Open City: Blogging Urban Change
What of the less harried in the Year of the Rabbit? (Guest post by Ed Lin)
By Jerome Chou

 

Open City welcomes Ed Lin (author of Waylaid, This Is a Bust, and Snakes Can’t Run), who wrote the following guest post:

some people grab the spotlight

Whenever you see coverage about the Lunar New Year parade, there are prime examples of bad dancing, noisemakers (used to be firecrackers before it was determined that they were unsafe for the people who invented them) and tons of floats from various good and evil institutions of Chinese diasporic life.

Surely the parade has evolved for the better in recent years. Organizers invited LGBTQ groups — Asian and not — to join in the festivities. Also, the route is lined with supporters waving flags of the United States and the People’s Republic — a coup for supporters of China who have been kept under the political thumb of fading organ Consolidated Chinese Benevolent Association.

Yes, the new year of the rabbit holds much to celebrate and in the time of festivities it’s easy to feel overwhelmed by the humanity of it all. But what of the alienated, the unrecognized and the lonely? Yes, there is a place for them even here. Why, as I marched with OCA, formerly Organization of Chinese Americans, high above the crowds of candy-grubbing kids and adults, I saw elderly Chinese looking down from the cluttered windows of their tiny rooms, some of them eating out of a bowl with little relish. There are no visitors for them, no phone calls, no cards and no one to give red envelopes to.

...while others can only watch

Once upon a time most residents of Chinatown were single-man family units. Banned from naturalized citizenship and from bringing women over to marry, there was little they could do but send money to their extended family overseas and save enough for the CCBA to ship their body back to China when they died.

Now the few sojourners left here wonder what happened to the Chinatown they knew.
The one with the parades that brandished the Nationalist KMT flag along with banners that encouraged “patriots” to continue fighting the Communists on the mainland.

The Chinatown in which the CCBA kept McCarthyism alive through the 1990s.

The Chinatown before the hipster bars opened.

What did they think as they looked over the Commies, the queers and the hapas walking in the parade? Their faces betrayed nothing. In all likelihood, they were only waiting for the crowd to dissipate before teetering down the stairs to go park it in a coffee shop with a paper.

- Ed Lin

Read more from Ed Lin at his blog.

Leave a Reply

Your email address will not be published. Required fields are marked *

*

You may use these HTML tags and attributes: <a href="" title=""> <abbr title=""> <acronym title=""> <b> <blockquote cite=""> <cite> <code> <del datetime=""> <em> <i> <q cite=""> <strike> <strong>

About Open City
Open City: Blogging Urban Change is an interdisciplinary neighborhood blog and community project coordinated by the Asian American Writers’ Workshop. Five commissioned writers, called Organizing Fellows, are working with community organizations and neighborhood folks in Manhattan’s Chinatown/Lower East Side (LES), Flushing, Queens, and Sunset Park, Brooklyn to collect oral histories and interviews, offer commentary about gentrification, neighborhood change, and produce new creative work around these themes. Read more.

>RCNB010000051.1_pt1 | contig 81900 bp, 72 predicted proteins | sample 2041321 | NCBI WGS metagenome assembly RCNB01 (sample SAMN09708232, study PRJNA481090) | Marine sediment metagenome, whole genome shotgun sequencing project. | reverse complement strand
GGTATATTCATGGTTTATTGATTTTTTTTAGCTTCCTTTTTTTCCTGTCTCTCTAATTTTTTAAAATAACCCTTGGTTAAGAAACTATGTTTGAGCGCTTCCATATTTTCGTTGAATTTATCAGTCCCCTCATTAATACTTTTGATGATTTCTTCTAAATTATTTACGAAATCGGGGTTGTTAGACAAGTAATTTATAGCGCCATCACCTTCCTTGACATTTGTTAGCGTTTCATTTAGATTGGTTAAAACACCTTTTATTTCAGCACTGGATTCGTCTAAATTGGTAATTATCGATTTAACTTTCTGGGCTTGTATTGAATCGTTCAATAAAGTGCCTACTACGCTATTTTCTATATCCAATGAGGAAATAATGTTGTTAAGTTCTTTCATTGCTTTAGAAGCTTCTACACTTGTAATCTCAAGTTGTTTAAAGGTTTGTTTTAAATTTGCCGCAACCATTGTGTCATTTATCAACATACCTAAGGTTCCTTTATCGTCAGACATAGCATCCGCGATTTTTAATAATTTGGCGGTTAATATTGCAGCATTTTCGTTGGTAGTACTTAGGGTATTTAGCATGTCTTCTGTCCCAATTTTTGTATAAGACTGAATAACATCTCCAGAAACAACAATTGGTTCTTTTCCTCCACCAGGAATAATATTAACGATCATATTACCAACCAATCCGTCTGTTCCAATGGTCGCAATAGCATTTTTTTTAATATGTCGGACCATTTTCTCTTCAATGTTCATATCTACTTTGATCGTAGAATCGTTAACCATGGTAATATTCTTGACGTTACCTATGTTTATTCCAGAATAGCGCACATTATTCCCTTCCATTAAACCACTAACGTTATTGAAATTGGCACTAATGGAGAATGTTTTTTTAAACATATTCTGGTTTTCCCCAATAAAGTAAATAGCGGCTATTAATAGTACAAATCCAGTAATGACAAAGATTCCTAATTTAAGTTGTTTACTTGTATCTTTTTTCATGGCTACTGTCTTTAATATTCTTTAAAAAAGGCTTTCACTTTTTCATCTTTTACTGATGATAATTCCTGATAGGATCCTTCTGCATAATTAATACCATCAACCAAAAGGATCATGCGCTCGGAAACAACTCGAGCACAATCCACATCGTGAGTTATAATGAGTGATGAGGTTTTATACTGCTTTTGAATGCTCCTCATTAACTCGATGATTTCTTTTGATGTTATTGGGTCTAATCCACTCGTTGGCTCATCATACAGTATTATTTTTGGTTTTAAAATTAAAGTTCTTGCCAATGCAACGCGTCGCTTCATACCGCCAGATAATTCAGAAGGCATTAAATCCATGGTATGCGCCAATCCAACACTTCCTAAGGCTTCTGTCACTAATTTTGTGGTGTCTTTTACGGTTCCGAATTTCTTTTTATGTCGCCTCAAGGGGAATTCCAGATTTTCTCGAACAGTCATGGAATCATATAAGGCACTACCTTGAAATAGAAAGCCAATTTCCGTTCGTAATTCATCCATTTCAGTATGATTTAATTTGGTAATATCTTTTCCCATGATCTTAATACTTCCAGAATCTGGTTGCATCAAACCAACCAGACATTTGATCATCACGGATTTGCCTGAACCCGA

Search Open City:
Featured Profile
CAAAV Organizing Asian Communities was formed in 1986 (formerly known as the Committee Against Anti-Asian Violence) as a response to an increase in anti-Asian hate crimes both in New York City and around the country (which included violence by police officers against Asians).
They have two offices – one in Manhattan’s Chinatown (which houses the Chinatown Tenants Union, and the new Asian Youth in Action organizing project) and the Youth Leadership Project office in the Bronx – and have members from all over the city. Over the years, CAAAV’s main campaigns have focused on community-based organizing work rooted in Asian immigrant and refugee communities. Although their advocacy and organizing work is focused mainly in Manhattan’s Chinatown and the northwest Bronx, CAAAV’s work also touches upon larger issues (such as affordable housing, war, and immigration) shaping communities all over the world: “Our work is primarily centered around issues facing New Yorkers, but always with a global analysis.”
CAAAV’s mission is to organize and build the power of working-class Asian immigrants, refugees, and youth to change concrete conditions and participate in a broader social justice movement. In the past, CAAAV’s work included organizing South Asian taxi drivers, Korean women workers, and Filipina domestic workers. Several of these organizing projects have gone on to become their own organizations, such as the New York Taxi Workers Alliance and Domestic Workers United. CAAAV’s current work focus on three different program areas: Read more.

See all Featured Profiles.
Community Announcements
Manhattan CB3 Land Use, Zoning, Public & Private Housing Committee
Monday, May 2 at 6:30 pm -- Rutgers Community Center, Gymnasium - 200 Madison Street (btwn Rutgers & Pike Sts)

Brooklyn CB7, Land Use/Landmarks Committee Regular meeting
Continued discussion on potential 8th Avenue rezoning

Manhattan CB3 Economic Development Committee Tuesday, May 3 at 6:30pm -- Community Board 3 Office - 59 East 4th Street (btwn 2nd Ave & Bowery)

Read more.

See all announcements.